Buried In A Sea Of E-mails

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By John Carney

Am I the only small-town newspaper person swamped with useless e-mail? I imagine I’m not.

The Shelbyville Times-Gazette is a daily (Sunday-Friday) newspaper serving a rural community in southern Middle Tennessee. We’re pretty locally-oriented, and most of what we run that isn’t directly connected to Bedford County comes either from AP or our very limited array of syndication packages. But each day, I get hundreds of e-mail press releases, from all over the country. In some cases, the release is clearly not relevant to anyone more than 50 or 100 miles away from the point of origin. But, hey, it doesn’t cost any more to send it to every single dad-gum newspaper in the country. So, why not?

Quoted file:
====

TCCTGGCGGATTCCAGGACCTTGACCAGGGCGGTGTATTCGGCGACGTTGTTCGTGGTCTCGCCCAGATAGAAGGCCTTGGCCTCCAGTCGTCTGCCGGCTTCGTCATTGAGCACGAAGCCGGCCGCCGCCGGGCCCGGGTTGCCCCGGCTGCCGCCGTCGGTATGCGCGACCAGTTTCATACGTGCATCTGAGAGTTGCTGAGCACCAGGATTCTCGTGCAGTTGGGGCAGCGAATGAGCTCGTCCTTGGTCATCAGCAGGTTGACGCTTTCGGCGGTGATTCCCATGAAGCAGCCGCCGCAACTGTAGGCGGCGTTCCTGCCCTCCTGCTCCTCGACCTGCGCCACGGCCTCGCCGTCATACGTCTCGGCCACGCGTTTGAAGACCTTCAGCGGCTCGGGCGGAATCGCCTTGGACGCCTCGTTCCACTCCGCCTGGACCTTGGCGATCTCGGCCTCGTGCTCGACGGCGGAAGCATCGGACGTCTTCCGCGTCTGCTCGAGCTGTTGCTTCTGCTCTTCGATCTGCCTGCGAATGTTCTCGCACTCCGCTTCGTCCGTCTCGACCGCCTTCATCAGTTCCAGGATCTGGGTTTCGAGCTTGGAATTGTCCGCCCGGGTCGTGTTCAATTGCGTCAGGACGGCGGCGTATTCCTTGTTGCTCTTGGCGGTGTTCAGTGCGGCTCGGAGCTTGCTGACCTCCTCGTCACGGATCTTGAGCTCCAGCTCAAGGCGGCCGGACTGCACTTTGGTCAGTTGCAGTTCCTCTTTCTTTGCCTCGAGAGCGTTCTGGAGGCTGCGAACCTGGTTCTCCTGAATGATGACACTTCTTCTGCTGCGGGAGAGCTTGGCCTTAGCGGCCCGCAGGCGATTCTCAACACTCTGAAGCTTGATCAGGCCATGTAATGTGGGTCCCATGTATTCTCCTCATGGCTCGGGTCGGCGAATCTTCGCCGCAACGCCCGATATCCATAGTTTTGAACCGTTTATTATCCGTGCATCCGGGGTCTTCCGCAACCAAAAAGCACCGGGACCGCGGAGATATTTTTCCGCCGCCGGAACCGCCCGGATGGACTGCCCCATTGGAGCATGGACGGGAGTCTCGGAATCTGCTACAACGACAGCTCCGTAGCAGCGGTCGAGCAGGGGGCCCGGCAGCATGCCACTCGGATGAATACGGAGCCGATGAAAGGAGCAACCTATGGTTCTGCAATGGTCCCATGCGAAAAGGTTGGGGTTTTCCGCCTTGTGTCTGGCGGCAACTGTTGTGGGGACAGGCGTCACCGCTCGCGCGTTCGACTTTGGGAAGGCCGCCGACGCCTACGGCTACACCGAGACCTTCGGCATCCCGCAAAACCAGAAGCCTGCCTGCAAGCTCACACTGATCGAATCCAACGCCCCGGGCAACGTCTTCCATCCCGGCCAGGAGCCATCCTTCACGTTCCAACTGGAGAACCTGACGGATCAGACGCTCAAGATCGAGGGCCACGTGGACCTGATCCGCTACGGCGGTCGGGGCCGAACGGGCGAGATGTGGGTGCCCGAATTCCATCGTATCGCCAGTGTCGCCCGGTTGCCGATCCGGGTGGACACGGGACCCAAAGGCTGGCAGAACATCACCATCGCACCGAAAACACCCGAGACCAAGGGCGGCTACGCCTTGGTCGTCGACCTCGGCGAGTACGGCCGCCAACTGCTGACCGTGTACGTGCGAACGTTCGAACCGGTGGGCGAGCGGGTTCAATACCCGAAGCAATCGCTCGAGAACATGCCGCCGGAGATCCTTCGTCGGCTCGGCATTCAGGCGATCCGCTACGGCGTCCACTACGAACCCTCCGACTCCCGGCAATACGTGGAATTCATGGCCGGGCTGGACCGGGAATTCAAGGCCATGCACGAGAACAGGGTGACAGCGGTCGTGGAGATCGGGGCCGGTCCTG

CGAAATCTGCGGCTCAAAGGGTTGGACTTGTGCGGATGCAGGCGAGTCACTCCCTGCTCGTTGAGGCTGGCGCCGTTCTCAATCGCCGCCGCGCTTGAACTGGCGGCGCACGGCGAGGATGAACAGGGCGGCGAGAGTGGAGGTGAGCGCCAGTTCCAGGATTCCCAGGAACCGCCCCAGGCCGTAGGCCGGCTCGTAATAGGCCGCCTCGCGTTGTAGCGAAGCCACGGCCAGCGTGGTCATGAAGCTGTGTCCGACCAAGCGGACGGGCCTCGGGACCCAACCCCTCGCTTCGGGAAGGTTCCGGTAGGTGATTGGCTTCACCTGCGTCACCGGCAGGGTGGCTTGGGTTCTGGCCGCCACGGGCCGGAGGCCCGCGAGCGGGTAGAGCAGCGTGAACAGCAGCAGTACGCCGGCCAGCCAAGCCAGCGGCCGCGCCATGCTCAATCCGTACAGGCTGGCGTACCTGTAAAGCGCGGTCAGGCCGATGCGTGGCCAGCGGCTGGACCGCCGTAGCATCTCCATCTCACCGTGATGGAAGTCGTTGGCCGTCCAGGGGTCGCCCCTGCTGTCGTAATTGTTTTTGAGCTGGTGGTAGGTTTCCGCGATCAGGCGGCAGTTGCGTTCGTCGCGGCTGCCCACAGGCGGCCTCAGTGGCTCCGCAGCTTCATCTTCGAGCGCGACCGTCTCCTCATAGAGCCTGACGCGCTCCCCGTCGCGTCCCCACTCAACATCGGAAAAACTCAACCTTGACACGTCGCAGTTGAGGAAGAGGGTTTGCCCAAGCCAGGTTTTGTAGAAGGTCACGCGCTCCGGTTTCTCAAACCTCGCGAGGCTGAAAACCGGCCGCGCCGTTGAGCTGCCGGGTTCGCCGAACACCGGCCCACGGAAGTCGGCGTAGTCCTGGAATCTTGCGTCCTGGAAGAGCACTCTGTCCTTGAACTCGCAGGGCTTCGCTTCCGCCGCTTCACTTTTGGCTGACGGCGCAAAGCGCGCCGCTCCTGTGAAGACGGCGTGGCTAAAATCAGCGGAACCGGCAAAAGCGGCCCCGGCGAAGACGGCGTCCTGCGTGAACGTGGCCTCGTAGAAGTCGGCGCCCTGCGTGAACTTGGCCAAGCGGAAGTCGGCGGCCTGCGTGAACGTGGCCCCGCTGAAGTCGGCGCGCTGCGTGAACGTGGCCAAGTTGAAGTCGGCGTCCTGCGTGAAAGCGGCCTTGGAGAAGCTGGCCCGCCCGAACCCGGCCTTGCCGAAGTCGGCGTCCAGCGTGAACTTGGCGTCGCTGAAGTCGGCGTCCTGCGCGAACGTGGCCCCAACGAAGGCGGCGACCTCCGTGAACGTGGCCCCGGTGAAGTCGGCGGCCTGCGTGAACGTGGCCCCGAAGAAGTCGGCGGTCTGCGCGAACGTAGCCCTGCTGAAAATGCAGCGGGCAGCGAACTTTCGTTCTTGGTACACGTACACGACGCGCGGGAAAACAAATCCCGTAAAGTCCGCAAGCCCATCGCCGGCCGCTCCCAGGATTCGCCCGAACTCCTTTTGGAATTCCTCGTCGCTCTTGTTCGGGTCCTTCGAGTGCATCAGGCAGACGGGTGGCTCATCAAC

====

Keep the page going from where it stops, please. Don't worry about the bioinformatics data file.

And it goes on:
While I was preparing this essay — I kid you not — I got a routine press release from an Oregon state legislator. Why?

When we first started our web site, many years ago, our trade-out deal with a local dial-up ISP gave us only five or six e-mail addresses, and we set up news (at) t-g.com for the newsroom. In the intervening years, that has been put on countless mailing lists as our official e-mail address for receiving press releases. Later, after we were bought by a chain, we all got individual e-mail addresses. But the news address was so widely used that I had to continue to monitor it. Now, it just forwards directly into my personal e-mail account. So I have the legacy of receiving all of those e-mails.